The most successful track on this album is probably the most unexpected one – Björk‘s ‘Hyperballad’. I’m a Björk superfan and this is one of my most favourite of her songs and somehow, this is as good a cover as I’ve heard of it, capturing Forster’s ethos perfectly with an uncomplicated reading of the song which takes away from its strangeness but highlights its emotion too. An inspired choice and a compelling performance. Continue reading “Album Review: Ben Forster – Acoustic Covers, Vol. 2 (2013)”
“I lost my head
And thought of all the stupid things I said”
Winner of ITV’s Superstar and now well-established West End leading man, current Phantom Ben Forster has released two solo albums of acoustic covers called, well, Acoustic Covers. The first sees him singing just with a solo guitar (Joe Watkin) to accompany him and whilst it is clearly a deeply personal collection of songs for him, there’s a slight lack of variety over the 11 tracks which makes it a slightly less than essential record.
There are some lovely moments – the vocalisations that accompany Coldplay’s ‘Trouble’, the building power in the vocal of Jacko’s ‘She’s Out Of My Life’, and the sweet guitar playing that lifts the likes of ‘Cannonball’ and the incomparable Tracy Chapman’s ‘Fast Car’. And when Forster is just singing ‘em straight, really connecting with the songwriting, you can see all the musicality that has got him this far in his career. Continue reading “Album Review: Ben Forster – Acoustic Covers (2012)”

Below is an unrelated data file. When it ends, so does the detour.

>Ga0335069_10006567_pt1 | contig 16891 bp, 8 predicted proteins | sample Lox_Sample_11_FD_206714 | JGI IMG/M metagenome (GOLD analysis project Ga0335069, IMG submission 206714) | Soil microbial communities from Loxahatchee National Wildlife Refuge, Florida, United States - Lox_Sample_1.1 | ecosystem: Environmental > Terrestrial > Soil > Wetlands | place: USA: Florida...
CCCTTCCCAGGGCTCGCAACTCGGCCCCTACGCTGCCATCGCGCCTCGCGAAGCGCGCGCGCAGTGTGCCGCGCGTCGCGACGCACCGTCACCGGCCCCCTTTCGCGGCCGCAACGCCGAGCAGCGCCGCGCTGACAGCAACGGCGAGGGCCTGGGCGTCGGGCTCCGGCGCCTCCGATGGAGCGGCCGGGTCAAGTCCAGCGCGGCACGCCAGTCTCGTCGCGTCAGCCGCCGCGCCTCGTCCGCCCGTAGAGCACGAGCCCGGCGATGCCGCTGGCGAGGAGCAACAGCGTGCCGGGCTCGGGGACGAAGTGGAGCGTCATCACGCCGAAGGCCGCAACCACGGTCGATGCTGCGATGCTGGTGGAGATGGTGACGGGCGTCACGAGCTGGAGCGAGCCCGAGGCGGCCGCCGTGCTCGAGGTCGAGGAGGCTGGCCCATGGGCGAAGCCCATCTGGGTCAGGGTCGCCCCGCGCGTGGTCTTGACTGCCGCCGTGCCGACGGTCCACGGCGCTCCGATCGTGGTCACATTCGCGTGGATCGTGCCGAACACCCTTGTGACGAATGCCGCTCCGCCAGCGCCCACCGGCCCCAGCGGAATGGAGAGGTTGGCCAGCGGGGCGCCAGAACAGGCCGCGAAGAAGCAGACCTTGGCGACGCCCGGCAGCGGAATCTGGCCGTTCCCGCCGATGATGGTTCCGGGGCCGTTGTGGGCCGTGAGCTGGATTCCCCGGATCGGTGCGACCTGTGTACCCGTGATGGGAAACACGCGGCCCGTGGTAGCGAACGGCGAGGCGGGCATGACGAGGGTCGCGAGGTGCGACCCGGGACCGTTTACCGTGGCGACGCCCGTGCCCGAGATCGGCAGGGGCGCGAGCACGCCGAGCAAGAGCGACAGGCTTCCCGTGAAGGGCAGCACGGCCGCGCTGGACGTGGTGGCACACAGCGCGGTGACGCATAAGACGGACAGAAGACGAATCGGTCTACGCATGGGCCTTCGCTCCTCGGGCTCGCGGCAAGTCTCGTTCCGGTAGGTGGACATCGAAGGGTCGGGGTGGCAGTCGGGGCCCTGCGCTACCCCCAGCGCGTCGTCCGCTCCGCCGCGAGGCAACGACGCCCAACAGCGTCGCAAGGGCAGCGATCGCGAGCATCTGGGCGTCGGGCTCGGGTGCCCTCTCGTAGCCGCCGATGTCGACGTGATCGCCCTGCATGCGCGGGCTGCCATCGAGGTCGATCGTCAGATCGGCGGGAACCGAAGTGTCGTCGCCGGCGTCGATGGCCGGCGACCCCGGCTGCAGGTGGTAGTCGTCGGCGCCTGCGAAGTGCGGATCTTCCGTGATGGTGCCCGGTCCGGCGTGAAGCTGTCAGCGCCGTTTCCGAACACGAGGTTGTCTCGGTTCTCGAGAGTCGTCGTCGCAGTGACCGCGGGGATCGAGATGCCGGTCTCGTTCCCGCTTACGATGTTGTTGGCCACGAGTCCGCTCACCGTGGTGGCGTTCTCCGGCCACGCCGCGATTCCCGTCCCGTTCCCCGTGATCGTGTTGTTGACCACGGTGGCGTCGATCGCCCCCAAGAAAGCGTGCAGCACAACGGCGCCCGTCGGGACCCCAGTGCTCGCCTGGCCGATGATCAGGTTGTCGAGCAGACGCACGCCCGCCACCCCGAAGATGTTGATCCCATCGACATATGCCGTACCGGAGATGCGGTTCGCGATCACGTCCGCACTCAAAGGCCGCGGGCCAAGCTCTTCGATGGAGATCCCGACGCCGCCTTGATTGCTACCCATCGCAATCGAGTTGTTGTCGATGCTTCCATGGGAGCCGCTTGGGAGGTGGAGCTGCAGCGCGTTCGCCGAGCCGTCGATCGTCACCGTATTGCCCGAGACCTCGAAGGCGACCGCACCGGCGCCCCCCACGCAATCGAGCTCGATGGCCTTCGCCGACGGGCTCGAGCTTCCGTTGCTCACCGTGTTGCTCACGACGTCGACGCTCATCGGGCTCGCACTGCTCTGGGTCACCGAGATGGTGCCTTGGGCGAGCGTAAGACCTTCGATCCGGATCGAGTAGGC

The Olivier Awards 2017 has announced the list of people who’ll be handing out awards at the ceremony, hosted by Jason Manford of all people, on Sunday 9th April in the august surroundings of the Royal Albert Hall.
Presenters this year include – deep breath – David Baddiel, Alfie Boe, John Boyega, Michaela Coel, Leanne Cope, Julian Clary, Robert Fairchild, Ben Forster, Phoebe Fox, Andrew Garfield, Denise Gough, Matt Henry, Ruthie Henshall, Amanda Holden, Rufus Hound, Cush Jumbo, Nathan Lane, Rose Leslie, Maureen Lipman, Danny Mac, Audra McDonald, Lin-Manuel Miranda, Laura Mvula, Paul O’Grady, Tracy-Ann Oberman, Sophie Okonedo, Charlotte Ritchie, Mark Rylance and Russell Tovey. Continue reading “News: Olivier Awards presenters revealed”
And because things come in threes, here’s the news about West End Sings’ Christmas single ‘If We Only Have Love’ by Jacques Brel. Released to celebrate the 30th Anniversary of Childline and all proceeds will go to the charity. The track can be pre-ordered from Friday 2nd December and will be released on Friday 9th December.
The song features stars from several West End Musicals plus the Sylvia Young Choir, with music by the producers of two out of the last three Christmas number 1s. Just some of the people singing are Dean John-Wilson, Cassidy Janson, Lucy St Louis, Davina Perera, Dylan Turner, Daniel Boys, Ben Forster, Rachelle Ann Go, Caroline Sheen, and Claire Sweeney – more details can be found on their website.